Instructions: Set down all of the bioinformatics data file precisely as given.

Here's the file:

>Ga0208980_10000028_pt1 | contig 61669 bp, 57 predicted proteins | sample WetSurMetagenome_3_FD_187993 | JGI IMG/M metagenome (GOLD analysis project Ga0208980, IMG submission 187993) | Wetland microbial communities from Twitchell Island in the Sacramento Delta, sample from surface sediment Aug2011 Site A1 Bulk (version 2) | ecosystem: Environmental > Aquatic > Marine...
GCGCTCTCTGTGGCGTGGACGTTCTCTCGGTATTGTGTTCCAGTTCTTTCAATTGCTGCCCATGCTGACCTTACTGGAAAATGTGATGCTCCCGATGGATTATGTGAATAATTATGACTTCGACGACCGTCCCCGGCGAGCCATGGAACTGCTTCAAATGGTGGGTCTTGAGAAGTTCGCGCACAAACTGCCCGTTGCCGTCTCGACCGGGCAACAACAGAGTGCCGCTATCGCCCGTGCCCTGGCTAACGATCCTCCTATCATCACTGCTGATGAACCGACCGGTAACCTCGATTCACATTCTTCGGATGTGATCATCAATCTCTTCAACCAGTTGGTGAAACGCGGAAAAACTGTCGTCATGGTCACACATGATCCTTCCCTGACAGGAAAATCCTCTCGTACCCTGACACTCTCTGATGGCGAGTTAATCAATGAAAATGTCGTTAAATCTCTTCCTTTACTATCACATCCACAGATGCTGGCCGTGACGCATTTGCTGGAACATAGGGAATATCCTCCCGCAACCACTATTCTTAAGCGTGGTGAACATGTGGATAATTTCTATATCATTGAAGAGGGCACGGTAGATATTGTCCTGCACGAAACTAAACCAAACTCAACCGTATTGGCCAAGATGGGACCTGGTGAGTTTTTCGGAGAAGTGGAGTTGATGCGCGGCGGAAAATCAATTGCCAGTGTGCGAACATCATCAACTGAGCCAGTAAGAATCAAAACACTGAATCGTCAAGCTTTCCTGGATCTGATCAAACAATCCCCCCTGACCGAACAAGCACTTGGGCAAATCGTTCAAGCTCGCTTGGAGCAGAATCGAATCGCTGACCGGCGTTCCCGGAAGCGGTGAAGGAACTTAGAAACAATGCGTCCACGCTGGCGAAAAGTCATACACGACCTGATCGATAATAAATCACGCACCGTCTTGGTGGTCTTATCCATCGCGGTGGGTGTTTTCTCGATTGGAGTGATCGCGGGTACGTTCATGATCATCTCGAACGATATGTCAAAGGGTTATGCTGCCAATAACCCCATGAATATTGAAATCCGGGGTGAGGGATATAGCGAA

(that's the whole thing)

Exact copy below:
>Ga0208980_10000028_pt1 | contig 61669 bp, 57 predicted proteins | sample WetSurMetagenome_3_FD_187993 | JGI IMG/M metagenome (GOLD analysis project Ga0208980, IMG submission 187993) | Wetland microbial communities from Twitchell Island in the Sacramento Delta, sample from surface sediment Aug2011 Site A1 Bulk (version 2) | ecosystem: Environmental > Aquatic > Marine...
GCGCTCTCTGTGGCGTGGACGTTCTCTCGGTATTGTGTTCCAGTTCTTTCAATTGCTGCCCATGCTGACCTTACTGGAAAATGTGATGCTCCCGATGGATTATGTGAATAATTATGACTTCGACGACCGTCCCCGGCGAGCCATGGAACTGCTTCAAATGGTGGGTCTTGAGAAGTTCGCGCACAAACTGCCCGTTGCCGTCTCGACCGGGCAACAACAGAGTGCCGCTATCGCCCGTGCCCTGGCTAACGATCCTCCTATCATCACTGCTGATGAACCGACCGGTAACCTCGATTCACATTCTTCGGATGTGATCATCAATCTCTTCAACCAGTTGGTGAAACGCGGAAAAACTGTCGTCATGGTCACACATGATCCTTCCCTGACAGGAAAATCCTCTCGTACCCTGACACTCTCTGATGGCGAGTTAATCAATGAAAATGTCGTTAAATCTCTTCCTTTACTATCACATCCACAGATGCTGGCCGTGACGCATTTGCTGGAACATAGGGAATATCCTCCCGCAACCACTATTCTTAAGCGTGGTGAACATGTGGATAATTTCTATATCATTGAAGAGGGCACGGTAGATATTGTCCTGCACGAAACTAAACCAAACTCAACCGTATTGGCCAAGATGGGACCTGGTGAGTTTTTCGGAGAAGTGGAGTTGATGCGCGGCGGAAAATCAATTGCCAGTGTGCGAACATCATCAACTGAGCCAGTAAGAATCAAAACACTGAATCGTCAAGCTTTCCTGGATCTGATCAAACAATCCCCCCTGACCGAACAAGCACTTGGGCAAATCGTTCAAGCTCGCTTGGAGCAGAATCGAATCGCTGACCGGCGTTCCCGGAAGCGGTGAAGGAACTTAGAAACAATGCGTCCACGCTGGCGAAAAGTCATACACGACCTGATCGATAATAAATCACGCACCGTCTTGGTGGTCTTATCCATCGCGGTGGGTGTTTTCTCGATTGGAGTGATCGCGGGTACGTTCATGATCATCTCGAACGATATGTCAAAGGGTTATGCTGCCAATAACCCCATGAATATTGAAATCCGGGGTGAGGGATATAGCGAA